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CURSIVE Share Grisly New ‘Life Savings’ Video

CURSIVE Share Grisly New ‘Life Savings’ Video

CursiveFollowing its Halloween debut with horror new outlet Dread Central, Cursive are sharing the grisly new video for their song ‘Life Savings’ today.

“We worked with friend Matt Hewitt to make this video, he’s been making amazing action/horror shorts since he was young. We gave him full license to come up with the idea and to be as violent and/or as gory as he wanted to be.”says singer/guitarist Tim Kasher.

“I love this video.”  director Hewitt explains further. “I brought up a few things with Tim as far as inspiration, namely the Scott Smith novel and the equally good Sam Raimi adaptation, A Simple Plan. It seemed to fit with snippets of the lyrics here and there, and while the ‘find money in the woods’ trope is a little tired for a feature, we agreed it made a very jam-packed and interesting video. And gangsters with guns are traipsing around the woods, The Sopranos episode ‘Pine Barrens’ is never far from my mind either, so there was a dash of that too.” 

‘Life Savings’ is the lead single from the band’s acclaimed new album Vitriola (Punk Online Review here), which was released on October 5th via their own label 15 Passenger (US) and Big Scary Monsters (UK).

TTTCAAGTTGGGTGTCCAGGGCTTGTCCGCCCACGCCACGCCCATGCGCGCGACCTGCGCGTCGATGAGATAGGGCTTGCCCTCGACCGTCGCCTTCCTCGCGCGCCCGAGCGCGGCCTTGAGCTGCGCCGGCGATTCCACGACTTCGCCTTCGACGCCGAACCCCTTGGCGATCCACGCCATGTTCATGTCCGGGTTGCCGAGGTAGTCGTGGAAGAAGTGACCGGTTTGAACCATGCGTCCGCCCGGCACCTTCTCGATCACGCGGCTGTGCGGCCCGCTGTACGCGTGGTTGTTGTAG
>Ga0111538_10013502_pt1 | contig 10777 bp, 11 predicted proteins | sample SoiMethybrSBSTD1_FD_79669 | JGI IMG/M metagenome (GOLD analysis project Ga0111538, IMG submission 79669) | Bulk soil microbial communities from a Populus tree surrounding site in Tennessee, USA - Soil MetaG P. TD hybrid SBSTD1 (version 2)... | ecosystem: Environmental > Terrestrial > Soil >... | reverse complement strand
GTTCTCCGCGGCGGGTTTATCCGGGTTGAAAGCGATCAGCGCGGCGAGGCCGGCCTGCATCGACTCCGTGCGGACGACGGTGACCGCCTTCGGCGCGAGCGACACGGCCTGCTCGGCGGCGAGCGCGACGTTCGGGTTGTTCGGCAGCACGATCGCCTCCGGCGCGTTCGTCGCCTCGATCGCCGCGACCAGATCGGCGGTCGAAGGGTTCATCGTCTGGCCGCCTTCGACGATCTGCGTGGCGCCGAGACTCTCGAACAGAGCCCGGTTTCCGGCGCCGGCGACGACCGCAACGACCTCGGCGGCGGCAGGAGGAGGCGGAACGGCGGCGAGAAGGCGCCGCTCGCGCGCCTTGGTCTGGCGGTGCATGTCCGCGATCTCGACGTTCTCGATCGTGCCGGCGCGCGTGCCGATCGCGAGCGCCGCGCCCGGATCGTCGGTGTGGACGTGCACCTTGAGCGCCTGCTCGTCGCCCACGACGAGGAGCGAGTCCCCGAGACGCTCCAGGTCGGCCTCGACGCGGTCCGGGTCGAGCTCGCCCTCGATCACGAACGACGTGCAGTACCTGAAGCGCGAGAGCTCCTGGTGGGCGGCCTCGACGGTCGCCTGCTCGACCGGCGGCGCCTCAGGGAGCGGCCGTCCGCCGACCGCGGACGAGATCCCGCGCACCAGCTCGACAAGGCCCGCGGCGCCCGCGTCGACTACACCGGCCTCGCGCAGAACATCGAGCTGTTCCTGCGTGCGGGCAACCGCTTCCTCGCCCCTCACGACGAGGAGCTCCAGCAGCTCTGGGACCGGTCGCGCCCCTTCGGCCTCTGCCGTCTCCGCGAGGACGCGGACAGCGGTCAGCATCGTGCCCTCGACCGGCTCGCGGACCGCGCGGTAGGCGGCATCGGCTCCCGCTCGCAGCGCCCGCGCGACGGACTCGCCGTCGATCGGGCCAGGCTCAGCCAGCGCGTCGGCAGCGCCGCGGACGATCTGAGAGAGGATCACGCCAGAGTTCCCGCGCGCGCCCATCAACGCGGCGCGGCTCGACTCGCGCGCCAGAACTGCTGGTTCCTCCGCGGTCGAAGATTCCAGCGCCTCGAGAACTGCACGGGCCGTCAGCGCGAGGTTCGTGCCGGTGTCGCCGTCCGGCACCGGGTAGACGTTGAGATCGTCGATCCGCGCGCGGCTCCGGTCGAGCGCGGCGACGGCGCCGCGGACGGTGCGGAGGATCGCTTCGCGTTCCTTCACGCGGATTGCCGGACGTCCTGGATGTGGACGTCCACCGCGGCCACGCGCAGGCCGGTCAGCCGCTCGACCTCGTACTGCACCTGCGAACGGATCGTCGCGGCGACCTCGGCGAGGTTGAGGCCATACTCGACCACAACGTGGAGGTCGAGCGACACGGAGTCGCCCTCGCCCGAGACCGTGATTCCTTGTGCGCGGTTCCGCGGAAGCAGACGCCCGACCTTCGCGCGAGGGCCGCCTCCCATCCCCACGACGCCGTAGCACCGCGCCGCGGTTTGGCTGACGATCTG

More about Vitriola:

Recorded at Omaha’s ARC Studios with Mike Mogis — who last co-produced with Cursive on Happy Hollow — Vitriola takes a different approach than the tightly woven conceptual albums of the band’s past. It is less rigidly themed and more responsive, and finds the band struggling with existentialism veering towards nihilism and despair; the ways in which society, much like a writer, creates and destroys; and an oncoming dystopia that feels eerily near at hand.

It reunites Kasher, guitarist/singer Ted Stevens and bassist Matt Maginn with founding drummer Clint Schnase — also for the first time since Happy Hollow. They’re joined by Patrick Newbery on keys (who’s been a full-time member for years) and touring mainstay Megan Siebe on cello. Sonically, Vitriola runs the gamut between rich, resonant melodicism, Hitchcockian anxiety, and powerful dynamics — and no Cursive album would be complete without scream-along lyrics that make for unlikely anthems.




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